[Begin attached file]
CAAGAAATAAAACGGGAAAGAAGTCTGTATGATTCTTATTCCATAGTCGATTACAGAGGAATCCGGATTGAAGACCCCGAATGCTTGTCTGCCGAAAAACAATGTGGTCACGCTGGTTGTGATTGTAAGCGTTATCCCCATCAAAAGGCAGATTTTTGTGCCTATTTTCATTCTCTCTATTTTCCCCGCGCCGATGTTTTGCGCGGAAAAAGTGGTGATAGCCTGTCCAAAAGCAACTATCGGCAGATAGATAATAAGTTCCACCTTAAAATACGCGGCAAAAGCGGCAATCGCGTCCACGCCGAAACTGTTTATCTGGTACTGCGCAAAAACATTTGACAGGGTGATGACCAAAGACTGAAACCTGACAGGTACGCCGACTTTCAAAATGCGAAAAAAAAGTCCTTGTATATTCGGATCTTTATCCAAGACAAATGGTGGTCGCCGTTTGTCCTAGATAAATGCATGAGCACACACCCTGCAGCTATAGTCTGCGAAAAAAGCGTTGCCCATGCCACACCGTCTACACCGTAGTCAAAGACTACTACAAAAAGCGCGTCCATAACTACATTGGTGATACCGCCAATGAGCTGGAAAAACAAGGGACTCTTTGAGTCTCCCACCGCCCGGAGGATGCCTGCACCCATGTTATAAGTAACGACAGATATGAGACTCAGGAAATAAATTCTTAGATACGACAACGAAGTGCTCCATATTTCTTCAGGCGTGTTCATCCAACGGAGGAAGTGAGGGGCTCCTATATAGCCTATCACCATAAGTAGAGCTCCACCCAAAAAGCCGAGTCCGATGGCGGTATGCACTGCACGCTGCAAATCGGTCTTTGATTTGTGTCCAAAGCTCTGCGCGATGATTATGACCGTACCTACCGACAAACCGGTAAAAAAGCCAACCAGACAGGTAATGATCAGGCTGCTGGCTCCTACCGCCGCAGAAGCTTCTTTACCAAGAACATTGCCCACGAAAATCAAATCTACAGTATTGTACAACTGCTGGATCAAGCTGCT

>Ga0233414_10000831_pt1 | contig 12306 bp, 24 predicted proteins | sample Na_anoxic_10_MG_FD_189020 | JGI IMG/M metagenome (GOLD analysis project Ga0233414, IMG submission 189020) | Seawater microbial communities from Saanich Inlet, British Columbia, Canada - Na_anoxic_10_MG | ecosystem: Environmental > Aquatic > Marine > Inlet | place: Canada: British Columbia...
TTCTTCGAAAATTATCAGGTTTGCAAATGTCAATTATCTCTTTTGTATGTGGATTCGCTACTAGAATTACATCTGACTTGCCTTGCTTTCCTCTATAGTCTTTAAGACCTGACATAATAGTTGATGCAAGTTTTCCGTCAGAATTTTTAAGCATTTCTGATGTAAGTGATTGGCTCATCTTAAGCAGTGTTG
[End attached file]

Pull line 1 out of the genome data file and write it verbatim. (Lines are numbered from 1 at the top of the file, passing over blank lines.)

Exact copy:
CAAGAAATAAAACGGGAAAGAAGTCTGTATGATTCTTATTCCATAGTCGATTACAGAGGAATCCGGATTGAAGACCCCGAATGCTTGTCTGCCGAAAAACAATGTGGTCACGCTGGTTGTGATTGTAAGCGTTATCCCCATCAAAAGGCAGATTTTTGTGCCTATTTTCATTCTCTCTATTTTCCCCGCGCCGATGTTTTGCGCGGAAAAAGTGGTGATAGCCTGTCCAAAAGCAACTATCGGCAGATAGATAATAAGTTCCACCTTAAAATACGCGGCAAAAGCGGCAATCGCGTCCACGCCGAAACTGTTTATCTGGTACTGCGCAAAAACATTTGACAGGGTGATGACCAAAGACTGAAACCTGACAGGTACGCCGACTTTCAAAATGCGAAAAAAAAGTCCTTGTATATTCGGATCTTTATCCAAGACAAATGGTGGTCGCCGTTTGTCCTAGATAAATGCATGAGCACACACCCTGCAGCTATAGTCTGCGAAAAAAGCGTTGCCCATGCCACACCGTCTACACCGTAGTCAAAGACTACTACAAAAAGCGCGTCCATAACTACATTGGTGATACCGCCAATGAGCTGGAAAAACAAGGGACTCTTTGAGTCTCCCACCGCCCGGAGGATGCCTGCACCCATGTTATAAGTAACGACAGATATGAGACTCAGGAAATAAATTCTTAGATACGACAACGAAGTGCTCCATATTTCTTCAGGCGTGTTCATCCAACGGAGGAAGTGAGGGGCTCCTATATAGCCTATCACCATAAGTAGAGCTCCACCCAAAAAGCCGAGTCCGATGGCGGTATGCACTGCACGCTGCAAATCGGTCTTTGATTTGTGTCCAAAGCTCTGCGCGATGATTATGACCGTACCTACCGACAAACCGGTAAAAAAGCCAACCAGACAGGTAATGATCAGGCTGCTGGCTCCTACCGCCGCAGAAGCTTCTTTACCAAGAACATTGCCCACGAAAATCAAATCTACAGTATTGTACAACTGCTGGATCAAGCTGCT